The data packet constructed by modem needs to captured at modem output in. pcap/equivalent files for debugging. Figure 4 shows sample .pcap file which can be viewed in Wireshark network monitoring tool. The packet size should be optimized to have seamless data transfer till server. There are many ways by which data packets can constructed as per sampling frequency, FMS –fleet management system application requirements, network constraints, platform/ server architecture-streaming etc.  The modem data packet logged in file will provide information about data flowing through OSI model (Open System Interconnection model). 

For example, One can understand the issues in three way TCP handshake and related errors like server reset and equivalent timeout adjustments at source and destination (platform/load balancers). Also the security layer TLS data flow and equivalent errors can be observed at corrected. 

Figure.4 Data packet communication. pcap file capture at modem/network node/server input /server output nodes
  1. GSM Network Interface to Internet Gateway: The mobile communication architecture consists of many nodes including RF interface – BTS, BSC, MSC, HLR, VLR, Internet gateway etc.  Packet data passes through each nodes gets translated into equivalent network protocols like BGP (Border Gateway Protocol), GTP (GPRS Tunneling protocol) etc. Mobile network operators provide customized private APN for M2M SIMs for every organization. This restricts data packet from the TCU devices to be restricted to specified URLs/IP whitelisted at network firewall/filtering devices. The network firewall/filtering device. pcap logs can be enabled during validation trials/issue resolution analysis. Network logs provides DNS-Domain Name System communication info as well as information about source IPs and destination server IPs used in communication and many other useful information about network. The network provides static/dynamic source IPs (as per the selected SIM configuration by organization) to TCUs on which the communication happens with destination server IPs. However, DNS system provides end IPs as destination server IPs. These data packet logs are similar to figure 4 however the source and destination in each stage will be different. IP assigned to devices will not visible in the server side logs because this is a private IP provided by the network operator. In server side communication only public IPs will reflect which are commonly known as Natted IPs. NAT (Network address translation) is a protocol which map multiple local private IPs to a single public IP before transferring the information. In Case if data packets logs are captured at filtering device source is from network and destination is DNS resolved server IPs
  1. Server Data Packet Communication logs: The cloud server will receive the packets from the internet gateway. Normally these are received by load balancers at cloud end. The debugging data packet communication can be logged in .pcap file during validation/required trials/system debugging. The source IP received at server node is NAT IPs for security and destination IPs as end server ones. The data communication provides important information about server resets, source disconnection, network disconnection information required to understand how system performs with different data packet/file communication and accordingly source and destination sync up can be performed like timeouts adjustments at server end. Further data communication between load balancer to web application server, enterprise servers (ERP/SAP/ EAM/etc.)  can be tapped in similar way to check the packet flow, load /stress analysis, security threats/issues.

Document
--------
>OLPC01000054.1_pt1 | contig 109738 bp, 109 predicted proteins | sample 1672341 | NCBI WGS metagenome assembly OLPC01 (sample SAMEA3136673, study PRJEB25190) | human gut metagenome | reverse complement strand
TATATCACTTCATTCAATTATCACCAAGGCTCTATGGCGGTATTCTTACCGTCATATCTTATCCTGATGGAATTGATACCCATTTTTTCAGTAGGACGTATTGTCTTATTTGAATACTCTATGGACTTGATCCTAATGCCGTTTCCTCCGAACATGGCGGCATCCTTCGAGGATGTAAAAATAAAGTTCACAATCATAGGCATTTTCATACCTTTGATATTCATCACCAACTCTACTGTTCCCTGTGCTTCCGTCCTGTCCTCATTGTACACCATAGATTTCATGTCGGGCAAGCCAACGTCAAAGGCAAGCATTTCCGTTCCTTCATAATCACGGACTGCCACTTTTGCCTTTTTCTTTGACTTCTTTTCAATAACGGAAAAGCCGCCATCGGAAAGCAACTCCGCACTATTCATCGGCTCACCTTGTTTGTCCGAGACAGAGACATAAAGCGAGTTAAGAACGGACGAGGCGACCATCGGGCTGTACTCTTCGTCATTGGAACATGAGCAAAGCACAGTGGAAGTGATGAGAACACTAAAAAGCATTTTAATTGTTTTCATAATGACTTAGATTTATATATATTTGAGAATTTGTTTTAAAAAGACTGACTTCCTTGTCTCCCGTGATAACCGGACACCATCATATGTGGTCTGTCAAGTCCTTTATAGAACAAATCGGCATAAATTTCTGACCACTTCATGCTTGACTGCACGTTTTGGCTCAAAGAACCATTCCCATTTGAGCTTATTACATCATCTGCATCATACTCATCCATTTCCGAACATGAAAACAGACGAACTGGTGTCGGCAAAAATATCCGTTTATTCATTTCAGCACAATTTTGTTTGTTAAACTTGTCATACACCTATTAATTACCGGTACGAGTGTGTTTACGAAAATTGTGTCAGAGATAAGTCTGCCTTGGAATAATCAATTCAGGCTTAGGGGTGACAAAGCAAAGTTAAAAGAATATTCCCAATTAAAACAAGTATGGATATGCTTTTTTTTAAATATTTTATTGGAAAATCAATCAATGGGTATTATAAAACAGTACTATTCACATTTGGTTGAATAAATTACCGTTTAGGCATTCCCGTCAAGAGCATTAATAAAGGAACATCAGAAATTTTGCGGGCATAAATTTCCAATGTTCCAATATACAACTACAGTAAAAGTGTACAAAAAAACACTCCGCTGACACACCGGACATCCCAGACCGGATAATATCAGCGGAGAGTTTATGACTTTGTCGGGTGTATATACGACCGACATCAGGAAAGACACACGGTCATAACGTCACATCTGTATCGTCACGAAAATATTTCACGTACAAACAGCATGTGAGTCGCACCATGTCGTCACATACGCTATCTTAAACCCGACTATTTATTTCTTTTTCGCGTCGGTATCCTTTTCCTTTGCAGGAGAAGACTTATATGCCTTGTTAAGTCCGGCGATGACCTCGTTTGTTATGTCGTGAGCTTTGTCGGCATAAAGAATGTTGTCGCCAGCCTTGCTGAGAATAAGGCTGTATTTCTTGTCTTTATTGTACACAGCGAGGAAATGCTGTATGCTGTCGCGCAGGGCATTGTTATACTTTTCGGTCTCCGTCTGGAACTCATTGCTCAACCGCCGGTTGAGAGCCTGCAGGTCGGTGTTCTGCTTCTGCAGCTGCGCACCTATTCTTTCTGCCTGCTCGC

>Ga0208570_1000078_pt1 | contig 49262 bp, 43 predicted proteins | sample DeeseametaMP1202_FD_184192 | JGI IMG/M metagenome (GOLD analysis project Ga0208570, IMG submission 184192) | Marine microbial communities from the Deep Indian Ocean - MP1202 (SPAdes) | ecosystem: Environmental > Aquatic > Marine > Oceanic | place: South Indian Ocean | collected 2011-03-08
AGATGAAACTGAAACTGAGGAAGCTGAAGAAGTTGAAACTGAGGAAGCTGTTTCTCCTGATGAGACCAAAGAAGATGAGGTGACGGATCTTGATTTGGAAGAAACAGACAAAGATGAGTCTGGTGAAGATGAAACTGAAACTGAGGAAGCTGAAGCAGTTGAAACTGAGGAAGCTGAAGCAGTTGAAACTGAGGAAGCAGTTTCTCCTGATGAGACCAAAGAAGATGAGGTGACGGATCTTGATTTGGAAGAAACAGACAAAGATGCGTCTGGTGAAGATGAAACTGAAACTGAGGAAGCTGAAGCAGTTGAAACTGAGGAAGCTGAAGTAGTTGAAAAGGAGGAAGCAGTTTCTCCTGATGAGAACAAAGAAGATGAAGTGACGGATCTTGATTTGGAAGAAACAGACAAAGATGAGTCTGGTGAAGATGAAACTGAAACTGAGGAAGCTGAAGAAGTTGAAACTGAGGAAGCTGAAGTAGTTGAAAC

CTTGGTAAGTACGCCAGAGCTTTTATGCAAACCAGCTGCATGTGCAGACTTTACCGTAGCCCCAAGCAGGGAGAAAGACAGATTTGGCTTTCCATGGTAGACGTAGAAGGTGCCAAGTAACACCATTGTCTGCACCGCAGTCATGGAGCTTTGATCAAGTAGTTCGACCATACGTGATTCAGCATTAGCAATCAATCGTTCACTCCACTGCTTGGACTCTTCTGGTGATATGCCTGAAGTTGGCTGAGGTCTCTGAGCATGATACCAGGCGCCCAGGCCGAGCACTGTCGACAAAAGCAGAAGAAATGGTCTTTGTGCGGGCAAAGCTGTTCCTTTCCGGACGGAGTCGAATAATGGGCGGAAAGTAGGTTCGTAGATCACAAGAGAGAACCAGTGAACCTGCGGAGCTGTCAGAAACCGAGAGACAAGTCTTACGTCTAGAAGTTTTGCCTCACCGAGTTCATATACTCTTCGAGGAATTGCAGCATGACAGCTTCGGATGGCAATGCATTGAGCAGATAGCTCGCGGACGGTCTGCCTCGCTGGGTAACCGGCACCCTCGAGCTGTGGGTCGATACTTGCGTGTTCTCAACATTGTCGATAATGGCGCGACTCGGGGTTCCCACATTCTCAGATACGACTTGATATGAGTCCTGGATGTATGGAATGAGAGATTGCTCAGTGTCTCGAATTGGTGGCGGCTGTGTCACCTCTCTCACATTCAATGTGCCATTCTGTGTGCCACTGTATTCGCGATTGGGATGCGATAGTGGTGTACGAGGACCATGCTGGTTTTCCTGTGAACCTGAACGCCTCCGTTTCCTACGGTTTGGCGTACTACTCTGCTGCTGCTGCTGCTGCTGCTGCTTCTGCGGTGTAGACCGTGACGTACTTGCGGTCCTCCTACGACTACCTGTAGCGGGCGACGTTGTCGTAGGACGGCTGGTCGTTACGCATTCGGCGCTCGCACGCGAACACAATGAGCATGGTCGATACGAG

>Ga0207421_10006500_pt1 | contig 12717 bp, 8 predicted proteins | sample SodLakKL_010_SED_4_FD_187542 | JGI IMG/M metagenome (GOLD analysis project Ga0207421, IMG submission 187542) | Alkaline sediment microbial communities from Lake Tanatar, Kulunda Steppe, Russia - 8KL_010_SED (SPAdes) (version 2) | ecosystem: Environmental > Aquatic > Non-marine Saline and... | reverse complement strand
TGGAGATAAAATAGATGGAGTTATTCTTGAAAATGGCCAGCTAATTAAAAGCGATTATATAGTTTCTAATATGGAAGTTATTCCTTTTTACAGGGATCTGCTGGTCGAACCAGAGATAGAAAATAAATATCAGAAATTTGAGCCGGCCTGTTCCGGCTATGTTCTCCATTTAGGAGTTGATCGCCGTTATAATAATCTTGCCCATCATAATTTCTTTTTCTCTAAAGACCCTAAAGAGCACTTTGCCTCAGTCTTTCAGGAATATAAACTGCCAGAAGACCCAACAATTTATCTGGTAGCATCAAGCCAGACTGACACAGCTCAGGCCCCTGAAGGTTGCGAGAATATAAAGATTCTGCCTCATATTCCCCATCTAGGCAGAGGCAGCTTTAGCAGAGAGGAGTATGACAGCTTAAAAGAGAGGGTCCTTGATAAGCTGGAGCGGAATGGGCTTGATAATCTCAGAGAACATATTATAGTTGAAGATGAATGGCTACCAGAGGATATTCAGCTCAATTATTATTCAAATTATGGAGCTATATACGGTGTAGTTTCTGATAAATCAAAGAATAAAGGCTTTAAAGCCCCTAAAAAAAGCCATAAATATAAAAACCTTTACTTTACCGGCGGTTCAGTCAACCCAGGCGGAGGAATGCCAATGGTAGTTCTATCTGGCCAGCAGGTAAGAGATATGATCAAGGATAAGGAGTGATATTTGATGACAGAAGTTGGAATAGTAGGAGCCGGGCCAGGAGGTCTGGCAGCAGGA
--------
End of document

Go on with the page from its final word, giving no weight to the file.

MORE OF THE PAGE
End to End System Debugging: The suggested data packet logs can be enabled at major nodes mentioned in the architecture to provide end to end debugging with various log files mentioned above to design and develop effective end to end connected vehicles platform. There should be mechanism to get TCU system log files over the air (Logs Over the Air) for system traces at any given point of time.  This requires logs to be captured simultaneously at each node and study the packet and vehicle CAN communication with TCU system logs traces with timestamp. However data packet logs .pcap logs can be enabled during validation stages and if any issue persist with specific TCU/network channel as required.  This will provide necessary information for the SMEs (subject matter experts) to get into the network layer communication (TCP/UDP/HTTP/TLS etc.) details and resolve the issues from the field effectively with proper root cause analysis The suggested debugging methodology will provide better communication insights throughout the path and resolves any errors by taking corrective actions on affected nodes/links.  


Pramod Prakash Jagtap


Volvo Eicher Commercial Vehicles-VECV

Pramod had done Masters in Electronics with 18 years of experience in Embedded system, IOT, mobile networks and wireless communications and worked in multiple domains. He currently heads connected vehicles onboard systems in VECV. He is passionate about IOT systems and platforms, Edge processing and analytics, RTOS, hardware and software security. He likes to play cricket, travel, listen music. 

Published in Telematics Wire